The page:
Thursday, August 30, 2007

IP Geolocation: knowing where users are – very roughly

A lot of Internet services take IP-based geolocation into account. In other words, they look at a user's IP address to try to guess the user's location, in order to provide a more relevant service. In privacy terms, it's important to understand the extent to which a person's location is captured by these services. Below are some insights into how precise these are (or rather, are not), how it's done, and how they're used in some Google services.

The IP geolocation system Google uses (similar to the approach used by most web sites) is based primarily on third-party data, from an IP-to-geo index. These systems are reasonably accurate for classifying countries, particularly large ones and in areas far from borders, but weaker at city-level and regional-level classification. As measured by one truth set, these systems are off by about 21 miles for the typical U.S. user (median), and 20% of the time don't know where the user is located within less than 250 miles. The imprecision of geolocation is one of the reasons that it is a flawed model to use for legal compliance purposes. Take, for example, a YouTube video with political discourse that is deemed to be “illegal” content in one country, but completely legal in others. Any IP-based filtering for the country that considers this content illegal will always be over- or under-inclusive, given the imprecision of geolocation.

IP address-based geolocation is used at Google in a variety of applications to guess the approximate location of the user. Here are examples of the use of IP geolocation at Google:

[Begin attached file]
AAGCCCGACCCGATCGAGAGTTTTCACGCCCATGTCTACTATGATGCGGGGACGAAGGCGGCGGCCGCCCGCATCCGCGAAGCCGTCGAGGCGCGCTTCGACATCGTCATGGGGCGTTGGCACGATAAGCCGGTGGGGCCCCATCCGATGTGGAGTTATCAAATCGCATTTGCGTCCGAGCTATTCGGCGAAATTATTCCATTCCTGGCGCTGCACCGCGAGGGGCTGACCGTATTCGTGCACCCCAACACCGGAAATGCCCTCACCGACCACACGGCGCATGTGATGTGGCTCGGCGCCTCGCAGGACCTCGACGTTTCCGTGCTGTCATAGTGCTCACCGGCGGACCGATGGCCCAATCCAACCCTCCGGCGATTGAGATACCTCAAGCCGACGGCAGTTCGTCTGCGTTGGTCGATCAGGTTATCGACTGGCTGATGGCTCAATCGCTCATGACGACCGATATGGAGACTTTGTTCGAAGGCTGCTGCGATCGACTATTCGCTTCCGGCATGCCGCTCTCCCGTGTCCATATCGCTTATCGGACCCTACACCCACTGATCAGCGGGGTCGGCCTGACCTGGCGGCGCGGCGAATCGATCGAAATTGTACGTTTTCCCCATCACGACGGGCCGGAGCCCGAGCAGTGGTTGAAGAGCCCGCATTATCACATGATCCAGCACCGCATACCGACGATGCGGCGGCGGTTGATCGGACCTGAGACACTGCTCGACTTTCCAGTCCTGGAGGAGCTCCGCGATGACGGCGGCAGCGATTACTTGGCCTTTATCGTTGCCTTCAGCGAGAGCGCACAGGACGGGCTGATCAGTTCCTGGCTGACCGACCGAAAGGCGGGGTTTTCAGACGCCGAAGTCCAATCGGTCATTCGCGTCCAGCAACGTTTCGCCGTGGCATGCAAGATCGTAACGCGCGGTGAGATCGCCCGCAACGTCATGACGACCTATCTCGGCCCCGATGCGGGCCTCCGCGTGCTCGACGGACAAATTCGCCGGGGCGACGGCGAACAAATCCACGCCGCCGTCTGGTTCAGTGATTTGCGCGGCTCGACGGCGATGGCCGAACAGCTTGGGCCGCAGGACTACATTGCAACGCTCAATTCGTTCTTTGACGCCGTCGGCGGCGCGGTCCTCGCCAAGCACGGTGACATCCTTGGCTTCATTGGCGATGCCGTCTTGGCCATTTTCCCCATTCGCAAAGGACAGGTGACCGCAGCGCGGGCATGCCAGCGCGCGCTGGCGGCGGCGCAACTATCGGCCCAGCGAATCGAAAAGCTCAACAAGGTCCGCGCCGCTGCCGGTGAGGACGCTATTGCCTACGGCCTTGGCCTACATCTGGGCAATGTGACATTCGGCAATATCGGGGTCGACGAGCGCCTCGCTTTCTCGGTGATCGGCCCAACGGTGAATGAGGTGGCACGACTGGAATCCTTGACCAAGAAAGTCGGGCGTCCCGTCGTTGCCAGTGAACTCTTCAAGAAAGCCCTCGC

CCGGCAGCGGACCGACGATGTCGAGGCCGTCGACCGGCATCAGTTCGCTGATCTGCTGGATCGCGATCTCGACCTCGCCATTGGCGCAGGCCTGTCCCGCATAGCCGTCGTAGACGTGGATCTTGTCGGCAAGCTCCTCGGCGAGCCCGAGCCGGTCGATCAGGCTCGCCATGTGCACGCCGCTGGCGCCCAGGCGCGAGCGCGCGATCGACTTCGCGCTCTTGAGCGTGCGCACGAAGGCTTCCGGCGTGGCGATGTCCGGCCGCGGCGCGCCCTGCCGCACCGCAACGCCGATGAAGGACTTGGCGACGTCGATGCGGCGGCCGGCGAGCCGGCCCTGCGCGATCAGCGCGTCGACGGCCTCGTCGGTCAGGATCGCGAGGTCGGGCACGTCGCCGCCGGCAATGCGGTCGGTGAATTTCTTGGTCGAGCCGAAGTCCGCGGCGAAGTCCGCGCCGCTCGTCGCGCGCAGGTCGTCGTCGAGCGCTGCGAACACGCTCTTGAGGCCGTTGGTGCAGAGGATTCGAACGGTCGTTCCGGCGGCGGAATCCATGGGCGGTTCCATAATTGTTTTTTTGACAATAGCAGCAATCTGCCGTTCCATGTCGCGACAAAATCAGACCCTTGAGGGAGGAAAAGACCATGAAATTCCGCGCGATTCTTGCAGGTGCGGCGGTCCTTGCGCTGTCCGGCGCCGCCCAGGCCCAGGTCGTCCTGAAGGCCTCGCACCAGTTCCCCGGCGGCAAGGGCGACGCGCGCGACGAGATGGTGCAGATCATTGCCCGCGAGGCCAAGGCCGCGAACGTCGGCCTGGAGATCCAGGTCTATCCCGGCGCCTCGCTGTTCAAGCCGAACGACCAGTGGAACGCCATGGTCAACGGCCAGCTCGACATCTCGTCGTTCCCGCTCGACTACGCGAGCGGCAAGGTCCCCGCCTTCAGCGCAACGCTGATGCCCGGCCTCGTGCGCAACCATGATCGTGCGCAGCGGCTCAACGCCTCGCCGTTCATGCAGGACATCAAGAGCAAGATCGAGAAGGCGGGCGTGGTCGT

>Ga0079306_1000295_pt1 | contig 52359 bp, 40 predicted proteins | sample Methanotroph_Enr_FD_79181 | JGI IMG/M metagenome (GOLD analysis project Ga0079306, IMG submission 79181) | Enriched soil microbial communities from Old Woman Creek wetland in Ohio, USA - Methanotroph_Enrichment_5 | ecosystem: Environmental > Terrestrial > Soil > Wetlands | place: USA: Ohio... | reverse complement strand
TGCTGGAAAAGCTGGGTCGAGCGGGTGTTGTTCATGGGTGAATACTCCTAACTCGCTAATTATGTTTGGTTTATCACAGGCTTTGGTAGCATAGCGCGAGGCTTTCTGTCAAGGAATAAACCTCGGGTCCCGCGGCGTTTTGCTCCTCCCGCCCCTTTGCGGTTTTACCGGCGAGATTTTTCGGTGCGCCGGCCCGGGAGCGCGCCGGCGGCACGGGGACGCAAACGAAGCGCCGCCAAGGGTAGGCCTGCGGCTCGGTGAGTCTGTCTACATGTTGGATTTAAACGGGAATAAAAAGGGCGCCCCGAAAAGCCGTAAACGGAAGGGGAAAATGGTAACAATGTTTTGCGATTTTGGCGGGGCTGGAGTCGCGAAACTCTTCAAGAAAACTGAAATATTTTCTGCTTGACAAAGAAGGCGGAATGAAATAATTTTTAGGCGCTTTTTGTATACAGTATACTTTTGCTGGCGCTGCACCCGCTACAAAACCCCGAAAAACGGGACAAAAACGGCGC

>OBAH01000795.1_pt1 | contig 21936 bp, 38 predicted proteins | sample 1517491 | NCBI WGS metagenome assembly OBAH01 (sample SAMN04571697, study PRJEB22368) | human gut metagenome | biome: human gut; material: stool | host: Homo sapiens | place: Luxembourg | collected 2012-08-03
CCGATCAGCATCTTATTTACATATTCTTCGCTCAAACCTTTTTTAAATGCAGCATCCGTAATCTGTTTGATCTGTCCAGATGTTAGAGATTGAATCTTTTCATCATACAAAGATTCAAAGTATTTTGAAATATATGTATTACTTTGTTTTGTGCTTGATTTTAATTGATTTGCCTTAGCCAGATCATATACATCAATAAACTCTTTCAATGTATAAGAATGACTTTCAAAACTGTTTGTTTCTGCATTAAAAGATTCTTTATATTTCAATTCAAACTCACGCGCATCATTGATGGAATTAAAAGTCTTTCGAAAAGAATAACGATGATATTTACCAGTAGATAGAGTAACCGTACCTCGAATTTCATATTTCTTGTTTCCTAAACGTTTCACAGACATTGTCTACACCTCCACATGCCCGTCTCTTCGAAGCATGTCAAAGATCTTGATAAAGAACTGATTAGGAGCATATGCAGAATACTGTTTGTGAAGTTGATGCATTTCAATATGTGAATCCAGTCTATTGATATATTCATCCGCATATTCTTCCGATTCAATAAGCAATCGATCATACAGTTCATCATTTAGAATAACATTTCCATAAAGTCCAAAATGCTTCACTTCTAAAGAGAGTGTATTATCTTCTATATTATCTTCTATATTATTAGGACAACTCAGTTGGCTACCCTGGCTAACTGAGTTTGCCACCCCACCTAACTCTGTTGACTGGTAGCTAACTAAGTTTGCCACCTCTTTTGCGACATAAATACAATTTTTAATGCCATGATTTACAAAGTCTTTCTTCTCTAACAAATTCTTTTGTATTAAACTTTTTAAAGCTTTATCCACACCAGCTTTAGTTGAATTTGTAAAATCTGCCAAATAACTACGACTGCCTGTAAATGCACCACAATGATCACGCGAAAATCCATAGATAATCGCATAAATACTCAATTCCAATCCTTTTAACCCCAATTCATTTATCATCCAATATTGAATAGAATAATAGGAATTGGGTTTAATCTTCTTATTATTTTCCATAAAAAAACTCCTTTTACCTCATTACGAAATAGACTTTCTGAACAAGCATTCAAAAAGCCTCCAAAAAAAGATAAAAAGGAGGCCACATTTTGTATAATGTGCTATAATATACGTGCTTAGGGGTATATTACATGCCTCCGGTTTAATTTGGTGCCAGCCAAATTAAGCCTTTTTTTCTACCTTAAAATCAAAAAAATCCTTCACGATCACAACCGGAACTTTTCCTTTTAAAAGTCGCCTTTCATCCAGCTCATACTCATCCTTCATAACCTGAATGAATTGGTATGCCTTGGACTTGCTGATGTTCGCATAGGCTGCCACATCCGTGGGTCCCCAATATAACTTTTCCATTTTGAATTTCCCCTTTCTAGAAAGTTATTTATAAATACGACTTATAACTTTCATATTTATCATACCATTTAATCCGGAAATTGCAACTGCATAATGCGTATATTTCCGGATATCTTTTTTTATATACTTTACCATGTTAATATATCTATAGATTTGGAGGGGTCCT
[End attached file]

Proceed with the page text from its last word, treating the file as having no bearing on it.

Ads quality: Restrict local-targeted campaigns to relevant users
Google Analytics: Website owners slice usage reports by geography
Google Trends: Identifying top and rising queries within specific regions
Adspam team: Distribution of clicks by city is an offline click spam signal
Adwords Frontend: Geo reports feature in Report Center

So, an IP-to-geo index is a function from an IP address to a guessed location. The guessed location for a given IP address can be as precise as a city or as vague as just a country, or there can be no guess at all if no IP range in the index contains the address. There are many efforts underway to improve the accuracy of these systems. But for now, IP-based geolocation is significantly less precise than zip codes, to take an analogy from the physical world.


mccaffrey said...

Free service - recently launched is - uses Amazon's ec2 infrastructure and gives real time information about a visitor's location

bayesianlogic said...

real time information that's wrong is hardly useful.